And now this party stood against the protesters in the Ljubljana city centre on Monday by sending police and its "violent interior minister" against them. Only the protesters expressing political views were fined.
According to Repovž, the government is trying to scare people because in March 2013 Janša and the SDS were swept away from power by all-Slovenian protests, a massive nation-wide uprising.
Janša's fear is justified and his "police minister" Aleš Hojs is nervous only because now they have no legitimate let alone legal basis to act against the protesters. "But they don't know any other way. They hate and despise openly, and do not hold back even in public anymore."
But if they did not despise and would try to understand, they would realise that such actions will not stop protesters. "One political graffiti erased means a hundred new ones. And the same goes for protests," Repovž says.
"We have actually already reached the point when the NSi, SMC and DeSUS will quickly have to start thinking about the direction that the SDS is taking Slovenia. SDS ministers have crossed several thin lines in the past weeks ... And they were able to cross them only because they are holding these three parties hostage."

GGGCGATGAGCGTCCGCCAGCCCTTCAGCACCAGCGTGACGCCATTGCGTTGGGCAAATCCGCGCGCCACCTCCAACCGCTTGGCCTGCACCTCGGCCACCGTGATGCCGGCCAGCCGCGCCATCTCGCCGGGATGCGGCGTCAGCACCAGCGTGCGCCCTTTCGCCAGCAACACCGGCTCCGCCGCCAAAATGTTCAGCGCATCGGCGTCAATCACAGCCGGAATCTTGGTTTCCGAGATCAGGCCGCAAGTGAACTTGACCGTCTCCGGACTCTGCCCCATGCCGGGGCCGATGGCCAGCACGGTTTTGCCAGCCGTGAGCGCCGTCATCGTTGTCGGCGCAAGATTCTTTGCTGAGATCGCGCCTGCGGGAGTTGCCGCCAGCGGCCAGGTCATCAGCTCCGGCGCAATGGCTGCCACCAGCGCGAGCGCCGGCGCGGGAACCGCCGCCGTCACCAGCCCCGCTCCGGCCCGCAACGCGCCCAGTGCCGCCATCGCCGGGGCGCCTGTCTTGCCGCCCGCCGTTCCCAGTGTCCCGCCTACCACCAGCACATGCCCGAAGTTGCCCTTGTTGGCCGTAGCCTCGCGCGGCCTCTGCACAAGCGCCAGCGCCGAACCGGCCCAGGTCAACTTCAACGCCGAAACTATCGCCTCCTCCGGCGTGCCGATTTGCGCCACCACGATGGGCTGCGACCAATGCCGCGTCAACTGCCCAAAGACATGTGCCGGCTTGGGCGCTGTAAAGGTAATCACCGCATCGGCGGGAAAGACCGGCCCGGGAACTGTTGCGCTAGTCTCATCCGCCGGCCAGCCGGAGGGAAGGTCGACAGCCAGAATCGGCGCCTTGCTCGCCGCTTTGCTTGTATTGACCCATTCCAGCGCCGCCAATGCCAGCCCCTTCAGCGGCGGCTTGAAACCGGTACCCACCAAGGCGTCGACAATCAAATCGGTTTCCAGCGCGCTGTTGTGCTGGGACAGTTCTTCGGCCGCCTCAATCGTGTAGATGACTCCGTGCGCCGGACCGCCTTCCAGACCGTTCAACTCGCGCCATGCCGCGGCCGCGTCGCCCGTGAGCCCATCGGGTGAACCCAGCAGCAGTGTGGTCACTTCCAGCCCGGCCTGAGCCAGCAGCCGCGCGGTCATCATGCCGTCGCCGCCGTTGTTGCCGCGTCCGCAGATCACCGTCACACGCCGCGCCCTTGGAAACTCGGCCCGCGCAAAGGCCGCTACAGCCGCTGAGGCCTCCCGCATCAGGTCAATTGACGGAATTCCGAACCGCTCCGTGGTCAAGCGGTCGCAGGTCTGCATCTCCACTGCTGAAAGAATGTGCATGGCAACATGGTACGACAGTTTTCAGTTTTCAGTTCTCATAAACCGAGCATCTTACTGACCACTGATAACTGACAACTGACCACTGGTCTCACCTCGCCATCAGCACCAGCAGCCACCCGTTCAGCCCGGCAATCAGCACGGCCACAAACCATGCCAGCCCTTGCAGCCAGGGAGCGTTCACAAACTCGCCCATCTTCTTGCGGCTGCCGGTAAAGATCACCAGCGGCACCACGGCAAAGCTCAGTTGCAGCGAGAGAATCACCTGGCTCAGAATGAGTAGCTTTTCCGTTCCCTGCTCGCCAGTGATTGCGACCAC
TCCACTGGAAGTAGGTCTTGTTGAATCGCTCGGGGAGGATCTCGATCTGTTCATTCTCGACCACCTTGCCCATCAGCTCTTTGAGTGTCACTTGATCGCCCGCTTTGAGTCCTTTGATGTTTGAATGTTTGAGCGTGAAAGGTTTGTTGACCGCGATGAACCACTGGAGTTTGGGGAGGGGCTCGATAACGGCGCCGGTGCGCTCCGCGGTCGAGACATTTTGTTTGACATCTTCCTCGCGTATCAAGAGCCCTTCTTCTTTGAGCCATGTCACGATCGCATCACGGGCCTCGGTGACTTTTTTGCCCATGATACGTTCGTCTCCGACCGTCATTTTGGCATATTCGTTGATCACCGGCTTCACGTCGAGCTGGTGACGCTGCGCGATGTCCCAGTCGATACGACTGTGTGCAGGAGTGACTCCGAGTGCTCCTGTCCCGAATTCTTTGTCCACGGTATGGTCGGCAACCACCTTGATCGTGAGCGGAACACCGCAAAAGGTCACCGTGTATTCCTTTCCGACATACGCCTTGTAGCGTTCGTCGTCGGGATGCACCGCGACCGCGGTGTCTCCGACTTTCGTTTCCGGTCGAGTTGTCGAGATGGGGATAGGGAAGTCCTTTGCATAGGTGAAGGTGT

Repovž says that it has now become irrelevant that the parties themselves are also to be blamed for this. The only question now is when they realise that some processes are becoming irreversible, he says.
STA, 30 April 2020 - The right-wing weekly paper Demokracija praises in its latest editorial the government's efforts in combating the coronavirus epidemic and adds that while "even foreign governments and media praise the determined attitude of the Slovenian government, Slovenian media rarely praise the right-oriented government".
Demokracija's editor-in-chief Jože Biščak takes issue with last week's Tarča current affairs on TV Slovenija, which also featured Ivan Gale from the Commodities Reserves Agency talking about political meddling in the procurement of personal protective equipment.
Biščak says a time when people are dying "is no time for the kind of political and ideological games that [opposition leaders] Marjan Šarec and Dejan Židan were orchestrating together with the journalists of the national broadcaster in Tarča".
He argues it is strange but not surprising that RTV Slovenija is "reserving its prime time to split hairs and not to protect people".
Biščak adds that this goes beyond the national broadcaster, since the "entire media mainstream...is literary competing in the creation of scandals and chaos from thin air".
"The poorer that Slovenia fares and the sooner this government slips, irrespective of the cost, the better for them - the searchers of the golden fleece," Biščak says in the commentary entitled The Searchers of the Golden Fleece.